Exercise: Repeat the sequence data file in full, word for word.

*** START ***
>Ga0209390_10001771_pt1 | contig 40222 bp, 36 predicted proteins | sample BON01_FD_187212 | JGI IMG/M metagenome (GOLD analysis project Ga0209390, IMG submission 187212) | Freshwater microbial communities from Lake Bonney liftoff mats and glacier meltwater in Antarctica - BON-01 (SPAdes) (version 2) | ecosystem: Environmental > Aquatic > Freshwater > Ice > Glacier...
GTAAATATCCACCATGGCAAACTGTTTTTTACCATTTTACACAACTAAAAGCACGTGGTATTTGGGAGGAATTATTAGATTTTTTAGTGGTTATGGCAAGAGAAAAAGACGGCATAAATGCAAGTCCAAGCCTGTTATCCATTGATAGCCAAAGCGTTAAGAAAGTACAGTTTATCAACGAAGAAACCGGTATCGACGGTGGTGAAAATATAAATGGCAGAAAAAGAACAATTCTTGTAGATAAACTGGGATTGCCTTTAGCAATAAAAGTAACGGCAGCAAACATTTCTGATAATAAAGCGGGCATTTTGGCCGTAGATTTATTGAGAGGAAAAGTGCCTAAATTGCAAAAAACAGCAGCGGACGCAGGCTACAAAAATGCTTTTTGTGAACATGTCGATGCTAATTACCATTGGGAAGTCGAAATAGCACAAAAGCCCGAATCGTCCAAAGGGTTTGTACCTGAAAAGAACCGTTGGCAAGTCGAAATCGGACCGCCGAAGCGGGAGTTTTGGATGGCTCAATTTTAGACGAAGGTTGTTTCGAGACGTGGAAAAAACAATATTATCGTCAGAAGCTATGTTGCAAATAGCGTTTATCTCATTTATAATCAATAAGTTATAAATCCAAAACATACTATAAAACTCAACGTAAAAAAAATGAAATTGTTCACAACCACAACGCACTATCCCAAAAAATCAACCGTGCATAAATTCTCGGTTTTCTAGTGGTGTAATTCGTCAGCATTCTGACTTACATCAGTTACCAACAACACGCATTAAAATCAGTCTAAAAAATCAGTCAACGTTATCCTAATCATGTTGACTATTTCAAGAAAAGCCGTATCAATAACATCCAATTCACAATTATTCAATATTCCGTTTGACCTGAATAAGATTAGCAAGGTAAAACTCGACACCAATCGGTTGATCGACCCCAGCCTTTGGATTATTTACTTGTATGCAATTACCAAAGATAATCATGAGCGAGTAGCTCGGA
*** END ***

>Ga0209390_10001771_pt1 | contig 40222 bp, 36 predicted proteins | sample BON01_FD_187212 | JGI IMG/M metagenome (GOLD analysis project Ga0209390, IMG submission 187212) | Freshwater microbial communities from Lake Bonney liftoff mats and glacier meltwater in Antarctica - BON-01 (SPAdes) (version 2) | ecosystem: Environmental > Aquatic > Freshwater > Ice > Glacier...
GTAAATATCCACCATGGCAAACTGTTTTTTACCATTTTACACAACTAAAAGCACGTGGTATTTGGGAGGAATTATTAGATTTTTTAGTGGTTATGGCAAGAGAAAAAGACGGCATAAATGCAAGTCCAAGCCTGTTATCCATTGATAGCCAAAGCGTTAAGAAAGTACAGTTTATCAACGAAGAAACCGGTATCGACGGTGGTGAAAATATAAATGGCAGAAAAAGAACAATTCTTGTAGATAAACTGGGATTGCCTTTAGCAATAAAAGTAACGGCAGCAAACATTTCTGATAATAAAGCGGGCATTTTGGCCGTAGATTTATTGAGAGGAAAAGTGCCTAAATTGCAAAAAACAGCAGCGGACGCAGGCTACAAAAATGCTTTTTGTGAACATGTCGATGCTAATTACCATTGGGAAGTCGAAATAGCACAAAAGCCCGAATCGTCCAAAGGGTTTGTACCTGAAAAGAACCGTTGGCAAGTCGAAATCGGACCGCCGAAGCGGGAGTTTTGGATGGCTCAATTTTAGACGAAGGTTGTTTCGAGACGTGGAAAAAACAATATTATCGTCAGAAGCTATGTTGCAAATAGCGTTTATCTCATTTATAATCAATAAGTTATAAATCCAAAACATACTATAAAACTCAACGTAAAAAAAATGAAATTGTTCACAACCACAACGCACTATCCCAAAAAATCAACCGTGCATAAATTCTCGGTTTTCTAGTGGTGTAATTCGTCAGCATTCTGACTTACATCAGTTACCAACAACACGCATTAAAATCAGTCTAAAAAATCAGTCAACGTTATCCTAATCATGTTGACTATTTCAAGAAAAGCCGTATCAATAACATCCAATTCACAATTATTCAATATTCCGTTTGACCTGAATAAGATTAGCAAGGTAAAACTCGACACCAATCGGTTGATCGACCCCAGCCTTTGGATTATTTACTTGTATGCAATTACCAAAGATAATCATGAGCGAGTAGCTCGGA